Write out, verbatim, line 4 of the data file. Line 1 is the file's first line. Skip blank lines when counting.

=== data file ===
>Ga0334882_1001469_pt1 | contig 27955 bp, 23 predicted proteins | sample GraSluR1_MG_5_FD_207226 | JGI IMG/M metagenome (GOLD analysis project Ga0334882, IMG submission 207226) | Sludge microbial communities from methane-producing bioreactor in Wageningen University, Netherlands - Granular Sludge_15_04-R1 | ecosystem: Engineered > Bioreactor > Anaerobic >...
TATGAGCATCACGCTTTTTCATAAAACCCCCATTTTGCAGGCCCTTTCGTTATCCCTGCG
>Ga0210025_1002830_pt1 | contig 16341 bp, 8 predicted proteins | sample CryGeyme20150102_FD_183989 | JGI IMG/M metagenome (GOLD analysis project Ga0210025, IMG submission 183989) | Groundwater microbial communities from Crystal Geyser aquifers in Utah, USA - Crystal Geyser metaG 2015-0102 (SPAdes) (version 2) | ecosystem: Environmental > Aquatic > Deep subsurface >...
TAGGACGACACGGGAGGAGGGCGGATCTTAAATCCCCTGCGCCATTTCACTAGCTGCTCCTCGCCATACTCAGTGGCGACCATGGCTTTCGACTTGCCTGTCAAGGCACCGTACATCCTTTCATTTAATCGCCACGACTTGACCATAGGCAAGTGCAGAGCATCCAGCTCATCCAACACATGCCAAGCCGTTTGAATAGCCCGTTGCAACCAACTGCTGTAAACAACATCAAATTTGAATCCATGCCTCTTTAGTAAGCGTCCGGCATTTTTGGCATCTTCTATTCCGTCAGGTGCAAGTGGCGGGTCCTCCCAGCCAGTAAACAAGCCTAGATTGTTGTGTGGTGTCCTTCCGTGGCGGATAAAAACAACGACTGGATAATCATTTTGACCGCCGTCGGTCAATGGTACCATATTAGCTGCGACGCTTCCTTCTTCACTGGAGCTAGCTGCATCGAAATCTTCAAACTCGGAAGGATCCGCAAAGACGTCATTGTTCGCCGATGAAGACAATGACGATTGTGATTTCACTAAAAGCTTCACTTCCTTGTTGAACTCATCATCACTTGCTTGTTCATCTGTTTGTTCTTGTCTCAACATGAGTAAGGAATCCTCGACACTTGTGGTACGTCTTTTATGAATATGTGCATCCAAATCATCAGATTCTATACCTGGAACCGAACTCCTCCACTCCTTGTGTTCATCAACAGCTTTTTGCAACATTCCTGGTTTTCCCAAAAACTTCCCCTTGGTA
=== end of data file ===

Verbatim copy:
TAGGACGACACGGGAGGAGGGCGGATCTTAAATCCCCTGCGCCATTTCACTAGCTGCTCCTCGCCATACTCAGTGGCGACCATGGCTTTCGACTTGCCTGTCAAGGCACCGTACATCCTTTCATTTAATCGCCACGACTTGACCATAGGCAAGTGCAGAGCATCCAGCTCATCCAACACATGCCAAGCCGTTTGAATAGCCCGTTGCAACCAACTGCTGTAAACAACATCAAATTTGAATCCATGCCTCTTTAGTAAGCGTCCGGCATTTTTGGCATCTTCTATTCCGTCAGGTGCAAGTGGCGGGTCCTCCCAGCCAGTAAACAAGCCTAGATTGTTGTGTGGTGTCCTTCCGTGGCGGATAAAAACAACGACTGGATAATCATTTTGACCGCCGTCGGTCAATGGTACCATATTAGCTGCGACGCTTCCTTCTTCACTGGAGCTAGCTGCATCGAAATCTTCAAACTCGGAAGGATCCGCAAAGACGTCATTGTTCGCCGATGAAGACAATGACGATTGTGATTTCACTAAAAGCTTCACTTCCTTGTTGAACTCATCATCACTTGCTTGTTCATCTGTTTGTTCTTGTCTCAACATGAGTAAGGAATCCTCGACACTTGTGGTACGTCTTTTATGAATATGTGCATCCAAATCATCAGATTCTATACCTGGAACCGAACTCCTCCACTCCTTGTGTTCATCAACAGCTTTTTGCAACATTCCTGGTTTTCCCAAAAACTTCCCCTTGGTA